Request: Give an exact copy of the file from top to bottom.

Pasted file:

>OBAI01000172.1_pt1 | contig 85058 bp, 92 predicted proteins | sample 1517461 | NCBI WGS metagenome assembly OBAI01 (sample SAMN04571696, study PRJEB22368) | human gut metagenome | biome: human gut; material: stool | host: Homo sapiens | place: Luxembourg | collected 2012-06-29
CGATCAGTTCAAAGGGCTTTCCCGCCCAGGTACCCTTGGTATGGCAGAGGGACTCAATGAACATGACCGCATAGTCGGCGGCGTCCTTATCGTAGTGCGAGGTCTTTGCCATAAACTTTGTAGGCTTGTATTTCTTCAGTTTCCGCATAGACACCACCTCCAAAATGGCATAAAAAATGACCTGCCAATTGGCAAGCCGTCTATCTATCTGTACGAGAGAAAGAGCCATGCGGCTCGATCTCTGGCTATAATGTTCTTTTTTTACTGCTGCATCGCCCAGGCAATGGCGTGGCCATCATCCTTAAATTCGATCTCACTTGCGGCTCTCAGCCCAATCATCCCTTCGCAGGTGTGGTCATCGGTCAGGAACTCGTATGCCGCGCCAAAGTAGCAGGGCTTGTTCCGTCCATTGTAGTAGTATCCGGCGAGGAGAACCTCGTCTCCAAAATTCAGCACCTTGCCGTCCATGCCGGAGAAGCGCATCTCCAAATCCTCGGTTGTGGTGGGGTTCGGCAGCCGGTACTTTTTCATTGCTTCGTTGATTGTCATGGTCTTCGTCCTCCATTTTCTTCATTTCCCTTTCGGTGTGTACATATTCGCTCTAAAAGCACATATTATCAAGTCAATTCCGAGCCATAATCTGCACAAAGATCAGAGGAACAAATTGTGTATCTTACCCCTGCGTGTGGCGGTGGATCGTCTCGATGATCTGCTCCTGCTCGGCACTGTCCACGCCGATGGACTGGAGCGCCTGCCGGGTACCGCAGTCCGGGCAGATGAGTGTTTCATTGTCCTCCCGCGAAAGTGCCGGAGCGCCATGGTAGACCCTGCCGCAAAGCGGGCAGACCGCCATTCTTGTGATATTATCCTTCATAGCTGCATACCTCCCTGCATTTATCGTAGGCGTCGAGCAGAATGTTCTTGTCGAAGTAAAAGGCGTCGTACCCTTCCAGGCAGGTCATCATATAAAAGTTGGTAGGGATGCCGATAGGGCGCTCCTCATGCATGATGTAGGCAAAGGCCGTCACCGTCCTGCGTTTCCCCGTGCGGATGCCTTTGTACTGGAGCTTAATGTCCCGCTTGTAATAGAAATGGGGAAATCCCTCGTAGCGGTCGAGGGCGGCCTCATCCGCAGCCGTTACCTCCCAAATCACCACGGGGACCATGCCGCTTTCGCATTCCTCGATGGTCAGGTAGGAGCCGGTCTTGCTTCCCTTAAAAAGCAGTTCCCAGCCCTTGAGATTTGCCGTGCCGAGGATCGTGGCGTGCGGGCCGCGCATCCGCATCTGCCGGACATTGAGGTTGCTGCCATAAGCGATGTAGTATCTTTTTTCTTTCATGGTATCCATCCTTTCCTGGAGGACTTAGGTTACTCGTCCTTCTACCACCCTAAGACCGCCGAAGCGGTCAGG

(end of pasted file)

>OBAI01000172.1_pt1 | contig 85058 bp, 92 predicted proteins | sample 1517461 | NCBI WGS metagenome assembly OBAI01 (sample SAMN04571696, study PRJEB22368) | human gut metagenome | biome: human gut; material: stool | host: Homo sapiens | place: Luxembourg | collected 2012-06-29
CGATCAGTTCAAAGGGCTTTCCCGCCCAGGTACCCTTGGTATGGCAGAGGGACTCAATGAACATGACCGCATAGTCGGCGGCGTCCTTATCGTAGTGCGAGGTCTTTGCCATAAACTTTGTAGGCTTGTATTTCTTCAGTTTCCGCATAGACACCACCTCCAAAATGGCATAAAAAATGACCTGCCAATTGGCAAGCCGTCTATCTATCTGTACGAGAGAAAGAGCCATGCGGCTCGATCTCTGGCTATAATGTTCTTTTTTTACTGCTGCATCGCCCAGGCAATGGCGTGGCCATCATCCTTAAATTCGATCTCACTTGCGGCTCTCAGCCCAATCATCCCTTCGCAGGTGTGGTCATCGGTCAGGAACTCGTATGCCGCGCCAAAGTAGCAGGGCTTGTTCCGTCCATTGTAGTAGTATCCGGCGAGGAGAACCTCGTCTCCAAAATTCAGCACCTTGCCGTCCATGCCGGAGAAGCGCATCTCCAAATCCTCGGTTGTGGTGGGGTTCGGCAGCCGGTACTTTTTCATTGCTTCGTTGATTGTCATGGTCTTCGTCCTCCATTTTCTTCATTTCCCTTTCGGTGTGTACATATTCGCTCTAAAAGCACATATTATCAAGTCAATTCCGAGCCATAATCTGCACAAAGATCAGAGGAACAAATTGTGTATCTTACCCCTGCGTGTGGCGGTGGATCGTCTCGATGATCTGCTCCTGCTCGGCACTGTCCACGCCGATGGACTGGAGCGCCTGCCGGGTACCGCAGTCCGGGCAGATGAGTGTTTCATTGTCCTCCCGCGAAAGTGCCGGAGCGCCATGGTAGACCCTGCCGCAAAGCGGGCAGACCGCCATTCTTGTGATATTATCCTTCATAGCTGCATACCTCCCTGCATTTATCGTAGGCGTCGAGCAGAATGTTCTTGTCGAAGTAAAAGGCGTCGTACCCTTCCAGGCAGGTCATCATATAAAAGTTGGTAGGGATGCCGATAGGGCGCTCCTCATGCATGATGTAGGCAAAGGCCGTCACCGTCCTGCGTTTCCCCGTGCGGATGCCTTTGTACTGGAGCTTAATGTCCCGCTTGTAATAGAAATGGGGAAATCCCTCGTAGCGGTCGAGGGCGGCCTCATCCGCAGCCGTTACCTCCCAAATCACCACGGGGACCATGCCGCTTTCGCATTCCTCGATGGTCAGGTAGGAGCCGGTCTTGCTTCCCTTAAAAAGCAGTTCCCAGCCCTTGAGATTTGCCGTGCCGAGGATCGTGGCGTGCGGGCCGCGCATCCGCATCTGCCGGACATTGAGGTTGCTGCCATAAGCGATGTAGTATCTTTTTTCTTTCATGGTATCCATCCTTTCCTGGAGGACTTAGGTTACTCGTCCTTCTACCACCCTAAGACCGCCGAAGCGGTCAGG